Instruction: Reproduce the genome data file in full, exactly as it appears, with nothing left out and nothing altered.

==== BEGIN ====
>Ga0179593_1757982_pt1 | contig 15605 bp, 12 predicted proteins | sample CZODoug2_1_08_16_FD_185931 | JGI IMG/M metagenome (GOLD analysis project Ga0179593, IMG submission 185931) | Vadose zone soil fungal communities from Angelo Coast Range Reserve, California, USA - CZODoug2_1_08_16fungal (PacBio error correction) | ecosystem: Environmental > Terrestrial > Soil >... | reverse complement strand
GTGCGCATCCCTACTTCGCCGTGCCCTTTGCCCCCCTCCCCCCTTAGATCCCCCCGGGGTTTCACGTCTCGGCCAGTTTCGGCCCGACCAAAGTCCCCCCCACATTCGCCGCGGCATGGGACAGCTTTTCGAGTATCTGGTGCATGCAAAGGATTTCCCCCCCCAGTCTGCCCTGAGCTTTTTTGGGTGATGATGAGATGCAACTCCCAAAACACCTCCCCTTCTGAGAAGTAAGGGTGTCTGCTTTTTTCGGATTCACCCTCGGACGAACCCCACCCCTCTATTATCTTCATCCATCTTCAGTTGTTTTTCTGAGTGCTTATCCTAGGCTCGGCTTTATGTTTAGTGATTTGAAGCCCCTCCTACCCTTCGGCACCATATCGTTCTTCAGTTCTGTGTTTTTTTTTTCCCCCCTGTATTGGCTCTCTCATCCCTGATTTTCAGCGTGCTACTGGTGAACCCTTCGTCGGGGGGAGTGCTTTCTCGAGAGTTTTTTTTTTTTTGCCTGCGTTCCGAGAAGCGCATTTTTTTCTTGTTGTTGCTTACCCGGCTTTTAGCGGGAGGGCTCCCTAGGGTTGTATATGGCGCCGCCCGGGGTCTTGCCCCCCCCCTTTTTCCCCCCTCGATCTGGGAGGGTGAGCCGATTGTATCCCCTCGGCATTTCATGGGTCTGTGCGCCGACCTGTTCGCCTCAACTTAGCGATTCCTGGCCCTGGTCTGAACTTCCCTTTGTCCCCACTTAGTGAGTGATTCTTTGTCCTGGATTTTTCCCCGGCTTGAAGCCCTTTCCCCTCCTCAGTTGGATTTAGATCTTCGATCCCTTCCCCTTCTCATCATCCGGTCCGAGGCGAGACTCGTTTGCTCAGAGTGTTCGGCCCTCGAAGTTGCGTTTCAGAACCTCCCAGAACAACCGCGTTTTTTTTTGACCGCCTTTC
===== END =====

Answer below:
>Ga0179593_1757982_pt1 | contig 15605 bp, 12 predicted proteins | sample CZODoug2_1_08_16_FD_185931 | JGI IMG/M metagenome (GOLD analysis project Ga0179593, IMG submission 185931) | Vadose zone soil fungal communities from Angelo Coast Range Reserve, California, USA - CZODoug2_1_08_16fungal (PacBio error correction) | ecosystem: Environmental > Terrestrial > Soil >... | reverse complement strand
GTGCGCATCCCTACTTCGCCGTGCCCTTTGCCCCCCTCCCCCCTTAGATCCCCCCGGGGTTTCACGTCTCGGCCAGTTTCGGCCCGACCAAAGTCCCCCCCACATTCGCCGCGGCATGGGACAGCTTTTCGAGTATCTGGTGCATGCAAAGGATTTCCCCCCCCAGTCTGCCCTGAGCTTTTTTGGGTGATGATGAGATGCAACTCCCAAAACACCTCCCCTTCTGAGAAGTAAGGGTGTCTGCTTTTTTCGGATTCACCCTCGGACGAACCCCACCCCTCTATTATCTTCATCCATCTTCAGTTGTTTTTCTGAGTGCTTATCCTAGGCTCGGCTTTATGTTTAGTGATTTGAAGCCCCTCCTACCCTTCGGCACCATATCGTTCTTCAGTTCTGTGTTTTTTTTTTCCCCCCTGTATTGGCTCTCTCATCCCTGATTTTCAGCGTGCTACTGGTGAACCCTTCGTCGGGGGGAGTGCTTTCTCGAGAGTTTTTTTTTTTTTGCCTGCGTTCCGAGAAGCGCATTTTTTTCTTGTTGTTGCTTACCCGGCTTTTAGCGGGAGGGCTCCCTAGGGTTGTATATGGCGCCGCCCGGGGTCTTGCCCCCCCCCTTTTTCCCCCCTCGATCTGGGAGGGTGAGCCGATTGTATCCCCTCGGCATTTCATGGGTCTGTGCGCCGACCTGTTCGCCTCAACTTAGCGATTCCTGGCCCTGGTCTGAACTTCCCTTTGTCCCCACTTAGTGAGTGATTCTTTGTCCTGGATTTTTCCCCGGCTTGAAGCCCTTTCCCCTCCTCAGTTGGATTTAGATCTTCGATCCCTTCCCCTTCTCATCATCCGGTCCGAGGCGAGACTCGTTTGCTCAGAGTGTTCGGCCCTCGAAGTTGCGTTTCAGAACCTCCCAGAACAACCGCGTTTTTTTTTGACCGCCTTTC